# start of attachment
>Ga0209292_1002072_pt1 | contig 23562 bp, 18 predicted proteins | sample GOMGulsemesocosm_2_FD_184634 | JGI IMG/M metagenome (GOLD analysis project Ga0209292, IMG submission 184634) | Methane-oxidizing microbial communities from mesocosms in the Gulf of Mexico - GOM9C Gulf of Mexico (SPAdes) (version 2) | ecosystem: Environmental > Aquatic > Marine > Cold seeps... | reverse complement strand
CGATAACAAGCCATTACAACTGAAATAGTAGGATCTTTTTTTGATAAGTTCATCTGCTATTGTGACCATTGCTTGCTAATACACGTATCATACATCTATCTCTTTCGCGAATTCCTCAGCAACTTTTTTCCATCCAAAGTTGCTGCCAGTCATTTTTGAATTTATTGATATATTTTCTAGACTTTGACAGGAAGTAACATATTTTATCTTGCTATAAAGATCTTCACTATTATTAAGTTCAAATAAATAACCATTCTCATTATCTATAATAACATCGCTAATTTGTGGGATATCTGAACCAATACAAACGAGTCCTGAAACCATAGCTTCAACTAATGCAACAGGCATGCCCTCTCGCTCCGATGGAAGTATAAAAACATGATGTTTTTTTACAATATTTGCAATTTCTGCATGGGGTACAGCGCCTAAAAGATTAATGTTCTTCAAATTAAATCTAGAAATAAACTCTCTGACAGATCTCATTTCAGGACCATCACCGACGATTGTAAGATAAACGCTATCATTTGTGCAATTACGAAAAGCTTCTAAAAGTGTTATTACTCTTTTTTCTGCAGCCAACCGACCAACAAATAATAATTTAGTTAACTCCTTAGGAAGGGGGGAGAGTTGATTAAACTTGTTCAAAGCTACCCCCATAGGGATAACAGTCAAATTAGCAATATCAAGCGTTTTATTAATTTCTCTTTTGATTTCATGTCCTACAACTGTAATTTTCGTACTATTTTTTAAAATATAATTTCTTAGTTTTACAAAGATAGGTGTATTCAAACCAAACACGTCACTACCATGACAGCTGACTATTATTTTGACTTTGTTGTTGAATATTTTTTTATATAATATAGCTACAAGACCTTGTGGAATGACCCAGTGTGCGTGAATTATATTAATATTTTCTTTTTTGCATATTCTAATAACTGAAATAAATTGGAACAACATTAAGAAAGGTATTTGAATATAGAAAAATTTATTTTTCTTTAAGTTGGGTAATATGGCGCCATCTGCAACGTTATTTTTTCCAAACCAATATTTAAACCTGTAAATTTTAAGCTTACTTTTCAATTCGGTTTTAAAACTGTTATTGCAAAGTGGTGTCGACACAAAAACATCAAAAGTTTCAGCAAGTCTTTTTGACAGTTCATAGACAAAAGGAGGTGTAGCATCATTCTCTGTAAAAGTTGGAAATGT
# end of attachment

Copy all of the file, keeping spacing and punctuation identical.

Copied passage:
>Ga0209292_1002072_pt1 | contig 23562 bp, 18 predicted proteins | sample GOMGulsemesocosm_2_FD_184634 | JGI IMG/M metagenome (GOLD analysis project Ga0209292, IMG submission 184634) | Methane-oxidizing microbial communities from mesocosms in the Gulf of Mexico - GOM9C Gulf of Mexico (SPAdes) (version 2) | ecosystem: Environmental > Aquatic > Marine > Cold seeps... | reverse complement strand
CGATAACAAGCCATTACAACTGAAATAGTAGGATCTTTTTTTGATAAGTTCATCTGCTATTGTGACCATTGCTTGCTAATACACGTATCATACATCTATCTCTTTCGCGAATTCCTCAGCAACTTTTTTCCATCCAAAGTTGCTGCCAGTCATTTTTGAATTTATTGATATATTTTCTAGACTTTGACAGGAAGTAACATATTTTATCTTGCTATAAAGATCTTCACTATTATTAAGTTCAAATAAATAACCATTCTCATTATCTATAATAACATCGCTAATTTGTGGGATATCTGAACCAATACAAACGAGTCCTGAAACCATAGCTTCAACTAATGCAACAGGCATGCCCTCTCGCTCCGATGGAAGTATAAAAACATGATGTTTTTTTACAATATTTGCAATTTCTGCATGGGGTACAGCGCCTAAAAGATTAATGTTCTTCAAATTAAATCTAGAAATAAACTCTCTGACAGATCTCATTTCAGGACCATCACCGACGATTGTAAGATAAACGCTATCATTTGTGCAATTACGAAAAGCTTCTAAAAGTGTTATTACTCTTTTTTCTGCAGCCAACCGACCAACAAATAATAATTTAGTTAACTCCTTAGGAAGGGGGGAGAGTTGATTAAACTTGTTCAAAGCTACCCCCATAGGGATAACAGTCAAATTAGCAATATCAAGCGTTTTATTAATTTCTCTTTTGATTTCATGTCCTACAACTGTAATTTTCGTACTATTTTTTAAAATATAATTTCTTAGTTTTACAAAGATAGGTGTATTCAAACCAAACACGTCACTACCATGACAGCTGACTATTATTTTGACTTTGTTGTTGAATATTTTTTTATATAATATAGCTACAAGACCTTGTGGAATGACCCAGTGTGCGTGAATTATATTAATATTTTCTTTTTTGCATATTCTAATAACTGAAATAAATTGGAACAACATTAAGAAAGGTATTTGAATATAGAAAAATTTATTTTTCTTTAAGTTGGGTAATATGGCGCCATCTGCAACGTTATTTTTTCCAAACCAATATTTAAACCTGTAAATTTTAAGCTTACTTTTCAATTCGGTTTTAAAACTGTTATTGCAAAGTGGTGTCGACACAAAAACATCAAAAGTTTCAGCAAGTCTTTTTGACAGTTCATAGACAAAAGGAGGTGTAGCATCATTCTCTGTAAAAGTTGGAAATGT